Book Review: “Salvation In The Sun” by Lauren Lee Merewether


I have been interested in Ancient Egypt since I was very young, and I know I’ve said this before, but I’ve watched hundreds of documentaries over the years and even visited the King Tut exhibit at the Indianapolis Children’s Museum back in 2009! It was so amazing to see all of these treasures laid out and read about what each item meant to the boy king and the rest of Ancient Egypt too. I still wish I had a blog back then because I would have lots of material to talk about for a few months! I hope this isn’t the only exhibit I will ever visit because it was everything to me.

Now, as for this book, I wasn’t even looking for a new read; it just sort of happened by accident. I was a day away from getting another book and I decided to look up historical fiction books about different eras and places, and this one kind of popped up on the first try and I am so glad I found it because it was nice to be introduced to these figures I’ve heard about for years, and in a strange way, they became so real for me. I just can’t wait to share things with you below.


This future she knows for certain–the great sun city will be her undoing.

Amidst a power struggle between Pharaoh and the priesthood of Amun, Queen Nefertiti helps the ill-prepared new Pharaoh, Amenhotep, enact his father’s plan to regain power for the throne. But what seemed a difficult task only becomes more grueling when Amenhotep loses himself in his radical obsessions.

Standing alone to bear the burden of a failing country and stem the tide of a growing rebellion, Nefertiti must choose between her love for Pharaoh and her duty to Egypt in this dramatic retelling of a story forgotten by time.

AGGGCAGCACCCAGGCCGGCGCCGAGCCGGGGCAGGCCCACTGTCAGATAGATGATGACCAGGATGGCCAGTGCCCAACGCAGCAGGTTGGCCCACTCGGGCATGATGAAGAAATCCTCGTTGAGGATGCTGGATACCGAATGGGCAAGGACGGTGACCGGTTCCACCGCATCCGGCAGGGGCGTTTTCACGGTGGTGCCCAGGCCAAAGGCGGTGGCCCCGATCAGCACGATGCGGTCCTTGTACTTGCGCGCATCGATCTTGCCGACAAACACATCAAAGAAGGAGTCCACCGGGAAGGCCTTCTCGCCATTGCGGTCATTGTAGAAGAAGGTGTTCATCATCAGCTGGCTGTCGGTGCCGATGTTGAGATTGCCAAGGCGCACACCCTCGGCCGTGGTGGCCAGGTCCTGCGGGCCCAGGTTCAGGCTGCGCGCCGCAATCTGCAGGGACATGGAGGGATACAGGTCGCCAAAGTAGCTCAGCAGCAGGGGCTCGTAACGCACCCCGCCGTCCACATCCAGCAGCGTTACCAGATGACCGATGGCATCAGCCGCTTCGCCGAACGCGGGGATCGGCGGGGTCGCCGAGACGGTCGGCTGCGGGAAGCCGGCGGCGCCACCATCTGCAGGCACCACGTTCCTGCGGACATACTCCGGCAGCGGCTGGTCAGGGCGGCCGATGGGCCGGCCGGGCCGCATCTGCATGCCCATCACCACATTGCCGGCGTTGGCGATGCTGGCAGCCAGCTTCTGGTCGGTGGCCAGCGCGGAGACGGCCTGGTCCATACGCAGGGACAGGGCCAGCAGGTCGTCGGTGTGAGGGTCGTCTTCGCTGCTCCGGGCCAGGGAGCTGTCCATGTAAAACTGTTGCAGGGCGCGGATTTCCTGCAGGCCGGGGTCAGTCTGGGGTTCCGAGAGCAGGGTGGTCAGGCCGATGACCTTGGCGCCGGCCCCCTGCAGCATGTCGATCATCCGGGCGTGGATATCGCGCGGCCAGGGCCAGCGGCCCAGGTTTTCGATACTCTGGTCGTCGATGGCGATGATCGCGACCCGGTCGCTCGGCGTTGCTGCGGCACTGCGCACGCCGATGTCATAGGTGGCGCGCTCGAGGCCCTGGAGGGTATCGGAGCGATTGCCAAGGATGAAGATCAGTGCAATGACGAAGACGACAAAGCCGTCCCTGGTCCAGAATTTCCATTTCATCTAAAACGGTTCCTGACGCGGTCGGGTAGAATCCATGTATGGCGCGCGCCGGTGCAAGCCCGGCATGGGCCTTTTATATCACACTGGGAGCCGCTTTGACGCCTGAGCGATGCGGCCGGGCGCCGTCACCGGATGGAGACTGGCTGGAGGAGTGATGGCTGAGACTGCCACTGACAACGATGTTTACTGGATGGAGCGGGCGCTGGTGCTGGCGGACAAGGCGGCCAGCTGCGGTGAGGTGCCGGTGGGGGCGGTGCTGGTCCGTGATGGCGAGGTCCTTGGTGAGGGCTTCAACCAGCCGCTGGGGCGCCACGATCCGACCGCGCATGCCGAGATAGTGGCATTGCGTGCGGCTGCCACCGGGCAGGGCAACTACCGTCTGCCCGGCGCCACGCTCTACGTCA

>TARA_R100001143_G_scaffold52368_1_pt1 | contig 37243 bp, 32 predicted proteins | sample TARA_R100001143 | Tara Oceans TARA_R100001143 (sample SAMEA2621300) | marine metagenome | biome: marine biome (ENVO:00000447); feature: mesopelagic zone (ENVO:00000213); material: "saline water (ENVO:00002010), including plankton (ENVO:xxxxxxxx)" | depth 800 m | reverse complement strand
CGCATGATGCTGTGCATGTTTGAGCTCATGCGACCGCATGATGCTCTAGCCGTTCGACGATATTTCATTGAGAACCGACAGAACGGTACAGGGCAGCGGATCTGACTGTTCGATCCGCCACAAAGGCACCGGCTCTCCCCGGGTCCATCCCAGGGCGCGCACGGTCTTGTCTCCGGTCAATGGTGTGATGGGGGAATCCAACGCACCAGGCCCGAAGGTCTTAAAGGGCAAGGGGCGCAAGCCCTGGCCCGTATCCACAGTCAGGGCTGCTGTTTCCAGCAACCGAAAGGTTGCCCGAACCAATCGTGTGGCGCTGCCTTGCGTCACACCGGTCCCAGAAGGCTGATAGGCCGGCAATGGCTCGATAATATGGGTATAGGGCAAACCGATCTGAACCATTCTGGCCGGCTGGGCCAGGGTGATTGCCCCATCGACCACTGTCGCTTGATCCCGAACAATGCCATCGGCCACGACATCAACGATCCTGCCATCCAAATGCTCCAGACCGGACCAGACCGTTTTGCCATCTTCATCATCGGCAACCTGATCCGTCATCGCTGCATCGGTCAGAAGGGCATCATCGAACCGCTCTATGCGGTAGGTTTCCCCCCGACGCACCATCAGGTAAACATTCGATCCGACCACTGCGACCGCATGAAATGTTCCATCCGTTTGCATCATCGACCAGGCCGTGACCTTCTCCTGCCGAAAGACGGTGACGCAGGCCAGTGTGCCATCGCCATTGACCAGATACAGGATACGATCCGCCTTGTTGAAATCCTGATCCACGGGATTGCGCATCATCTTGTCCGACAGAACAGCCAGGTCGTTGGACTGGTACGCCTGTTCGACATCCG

Salvation in the Sun is the first volume of Lauren Lee Merewether’s debut series, The Lost Pharaoh Chronicles, a resurrection of an erased time that follows the five Kings of Egypt who were lost to history for over three millennia. The story continues in book two, Secrets in the Sand.

taken from Goodreads.

I actually didn’t read the blurb so all I really knew was this was going to be the story of a pharaoh. The one hint I did get right was the word “sun” so this instantly lead me to believe we’d be discussing the origins of the Aten. Now for anyone who knows anything about Ancient Egypt, you may be familiar with the amount of different gods, goddesses, and deities and the importance of afterlife. While the book mentions a few things, it focus on the beginning of both Akhenaten and Nefertiti disbanding and creating one singular god, the sun disc, the Aten.

You start with a scene where the “current” Pharaoh and his Queen, are making the decision to basically erase everything about this time. I thought opening it up with this was very interesting! You could tell in a way that they were forced into this idea but before it happens, they discuss it out loud with the priests of Amun-Re one last time; and then we are suddenly brought to a birthing scene and we learn about a fictionized story of Queen Nefertiti. Nefertiti is a very mysterious character in general. We know very little about her, but there are records that speak about how beautiful she was and how she became regent perhaps before the boy king, Tutankhamun.